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Jones-Phillipson, Rosalie (1972) Affinities between Venda and other southern Bantu languages. PhD thesis. SOAS University of London. DOI: https://doi.org/10.25501/SOAS.00028600

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Abstract

The thesis consists, as is indicated in the title, of a study of certain languages of southern Africa, in order to discover their affinities in respect to Venda, The study begins with a consideration of the relevant parts of Comparative Bantu to these languages. Prom this a hypothetical 'family tree' is constructed against which conclusions from that material based on other considerations may be seen. The study is divided broadly into three main sections; firstly, the consideration of material that is wholly consistent with Common Bantu, secondly that which is only partially consistent and finally that which does not correspond to Common Bantu at all. Initially, the criteria used to establish the direct cognates between the languages are dealt with. Subsequently, a survey is undertaken of other putative cognates which appear not to conform to the stipulations laid down for direct cognates. Finally, computations are carried out to determine the ratio of direct as opposed to indirect cognates in each language in order to throw more light on their affinities with Venda. In every case the comparisons are made using Venda as the focal point in relation to the six other selected neighbouring languages. It has been found that Venda, while having distinct affinities with Sotho in some respects and Shona in others, should continue to be classified in a separate group. Various hypotheses have been formulated on the basis of the affinities postulated between Venda and the other selected languages. These are in certain respects an extension in detail of some of the more general hypotheses put forward in Comparative Bantu. (260).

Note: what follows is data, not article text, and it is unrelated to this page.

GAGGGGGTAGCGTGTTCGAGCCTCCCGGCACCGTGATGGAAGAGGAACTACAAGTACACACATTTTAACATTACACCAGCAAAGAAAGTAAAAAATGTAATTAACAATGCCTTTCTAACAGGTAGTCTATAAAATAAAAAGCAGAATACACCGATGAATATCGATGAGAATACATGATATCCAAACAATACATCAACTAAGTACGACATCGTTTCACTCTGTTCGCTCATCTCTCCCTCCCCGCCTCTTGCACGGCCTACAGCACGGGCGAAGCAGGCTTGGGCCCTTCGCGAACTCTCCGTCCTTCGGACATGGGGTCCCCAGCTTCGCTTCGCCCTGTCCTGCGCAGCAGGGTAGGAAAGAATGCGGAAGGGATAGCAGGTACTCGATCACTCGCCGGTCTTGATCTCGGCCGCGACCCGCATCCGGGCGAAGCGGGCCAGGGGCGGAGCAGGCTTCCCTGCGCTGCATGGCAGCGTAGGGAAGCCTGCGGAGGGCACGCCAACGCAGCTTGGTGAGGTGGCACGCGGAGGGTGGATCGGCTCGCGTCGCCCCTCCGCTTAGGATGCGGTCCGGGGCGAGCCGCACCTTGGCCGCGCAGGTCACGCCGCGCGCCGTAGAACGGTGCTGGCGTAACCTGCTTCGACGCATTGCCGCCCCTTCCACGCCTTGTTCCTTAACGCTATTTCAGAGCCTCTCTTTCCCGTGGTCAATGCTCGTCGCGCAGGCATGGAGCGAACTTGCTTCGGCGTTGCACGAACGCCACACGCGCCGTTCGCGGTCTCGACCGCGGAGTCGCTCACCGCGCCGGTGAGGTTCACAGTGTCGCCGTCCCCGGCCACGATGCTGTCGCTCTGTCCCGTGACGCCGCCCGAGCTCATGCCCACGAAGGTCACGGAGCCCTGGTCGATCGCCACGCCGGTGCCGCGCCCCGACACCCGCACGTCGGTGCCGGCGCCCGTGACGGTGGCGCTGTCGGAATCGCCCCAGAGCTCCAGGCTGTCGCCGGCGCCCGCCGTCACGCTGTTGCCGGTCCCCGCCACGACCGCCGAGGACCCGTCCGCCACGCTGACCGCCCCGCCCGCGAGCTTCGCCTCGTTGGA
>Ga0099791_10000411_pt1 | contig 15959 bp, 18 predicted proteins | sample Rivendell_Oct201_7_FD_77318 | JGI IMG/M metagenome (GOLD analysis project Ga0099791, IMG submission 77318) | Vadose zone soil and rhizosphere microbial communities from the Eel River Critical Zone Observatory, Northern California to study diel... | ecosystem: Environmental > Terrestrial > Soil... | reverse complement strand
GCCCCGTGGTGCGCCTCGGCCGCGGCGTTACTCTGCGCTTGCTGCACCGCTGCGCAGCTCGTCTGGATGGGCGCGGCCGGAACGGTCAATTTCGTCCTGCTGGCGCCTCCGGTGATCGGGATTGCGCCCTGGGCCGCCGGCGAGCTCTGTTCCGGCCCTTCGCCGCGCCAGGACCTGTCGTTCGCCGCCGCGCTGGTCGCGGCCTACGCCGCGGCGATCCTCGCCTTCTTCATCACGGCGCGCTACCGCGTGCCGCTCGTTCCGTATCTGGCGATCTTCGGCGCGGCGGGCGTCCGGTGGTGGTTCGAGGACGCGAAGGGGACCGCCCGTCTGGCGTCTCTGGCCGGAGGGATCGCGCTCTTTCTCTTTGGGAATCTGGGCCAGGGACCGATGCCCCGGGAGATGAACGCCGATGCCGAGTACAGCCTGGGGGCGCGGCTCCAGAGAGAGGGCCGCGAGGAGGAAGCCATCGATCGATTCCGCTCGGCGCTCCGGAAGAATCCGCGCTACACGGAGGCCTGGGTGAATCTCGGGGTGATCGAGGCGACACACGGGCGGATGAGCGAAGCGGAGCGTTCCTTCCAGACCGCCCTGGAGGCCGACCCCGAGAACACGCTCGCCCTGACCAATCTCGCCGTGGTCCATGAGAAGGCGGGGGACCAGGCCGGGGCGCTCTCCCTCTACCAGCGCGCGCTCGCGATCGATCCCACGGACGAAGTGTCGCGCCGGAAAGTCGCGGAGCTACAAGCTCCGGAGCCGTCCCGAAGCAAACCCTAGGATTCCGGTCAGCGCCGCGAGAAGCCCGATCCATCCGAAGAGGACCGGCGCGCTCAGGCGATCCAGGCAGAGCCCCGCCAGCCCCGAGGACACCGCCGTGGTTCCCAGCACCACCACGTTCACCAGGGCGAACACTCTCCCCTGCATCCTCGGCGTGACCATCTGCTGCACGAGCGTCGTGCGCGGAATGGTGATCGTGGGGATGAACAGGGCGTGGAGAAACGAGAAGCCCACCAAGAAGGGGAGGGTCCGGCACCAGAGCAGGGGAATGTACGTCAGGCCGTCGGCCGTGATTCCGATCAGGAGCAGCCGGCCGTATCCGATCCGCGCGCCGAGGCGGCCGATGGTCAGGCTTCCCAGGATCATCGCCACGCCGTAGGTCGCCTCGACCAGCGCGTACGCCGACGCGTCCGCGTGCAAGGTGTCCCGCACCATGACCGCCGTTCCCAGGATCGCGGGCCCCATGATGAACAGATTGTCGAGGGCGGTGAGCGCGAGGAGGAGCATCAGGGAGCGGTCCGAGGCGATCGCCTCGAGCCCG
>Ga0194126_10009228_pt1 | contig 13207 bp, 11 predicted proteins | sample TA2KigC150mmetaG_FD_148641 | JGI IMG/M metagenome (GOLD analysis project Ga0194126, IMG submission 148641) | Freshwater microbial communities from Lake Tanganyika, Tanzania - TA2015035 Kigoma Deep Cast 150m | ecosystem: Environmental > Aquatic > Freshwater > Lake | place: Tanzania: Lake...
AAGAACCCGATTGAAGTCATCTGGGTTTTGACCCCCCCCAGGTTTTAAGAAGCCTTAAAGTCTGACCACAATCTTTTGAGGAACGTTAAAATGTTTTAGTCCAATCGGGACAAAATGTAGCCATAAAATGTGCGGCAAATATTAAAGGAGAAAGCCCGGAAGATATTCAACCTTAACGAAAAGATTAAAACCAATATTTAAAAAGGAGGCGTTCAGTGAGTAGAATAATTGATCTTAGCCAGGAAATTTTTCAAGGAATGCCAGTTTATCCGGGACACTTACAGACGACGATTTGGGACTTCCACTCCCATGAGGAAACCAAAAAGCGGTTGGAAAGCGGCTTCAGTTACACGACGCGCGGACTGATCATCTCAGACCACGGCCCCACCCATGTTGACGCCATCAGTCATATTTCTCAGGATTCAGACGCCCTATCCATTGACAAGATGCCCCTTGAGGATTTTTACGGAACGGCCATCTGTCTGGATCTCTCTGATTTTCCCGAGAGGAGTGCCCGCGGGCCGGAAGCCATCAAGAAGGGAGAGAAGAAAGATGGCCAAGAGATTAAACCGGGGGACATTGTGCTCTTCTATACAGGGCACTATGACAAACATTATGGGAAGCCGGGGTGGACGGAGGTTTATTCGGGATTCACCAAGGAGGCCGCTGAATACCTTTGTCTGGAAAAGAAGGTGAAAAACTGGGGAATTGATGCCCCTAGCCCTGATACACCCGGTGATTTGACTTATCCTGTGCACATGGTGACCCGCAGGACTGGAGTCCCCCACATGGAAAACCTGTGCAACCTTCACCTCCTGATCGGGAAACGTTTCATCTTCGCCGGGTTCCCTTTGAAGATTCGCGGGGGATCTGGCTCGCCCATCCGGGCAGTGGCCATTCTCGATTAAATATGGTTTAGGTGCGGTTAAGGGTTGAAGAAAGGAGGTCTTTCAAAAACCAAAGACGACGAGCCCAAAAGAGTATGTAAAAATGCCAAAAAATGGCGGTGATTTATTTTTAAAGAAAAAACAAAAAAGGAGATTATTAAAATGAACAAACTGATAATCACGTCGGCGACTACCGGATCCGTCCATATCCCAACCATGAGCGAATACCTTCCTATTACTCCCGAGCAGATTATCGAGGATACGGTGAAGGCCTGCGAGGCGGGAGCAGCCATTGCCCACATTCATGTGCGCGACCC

Item Type: Theses (PhD)
SOAS Departments & Centres: SOAS Research Theses > Proquest
DOI (Digital Object Identifier): https://doi.org/10.25501/SOAS.00028600
Date Deposited: 16 Oct 2018 14:59
URI: https://eprints.soas.ac.uk/id/eprint/28600

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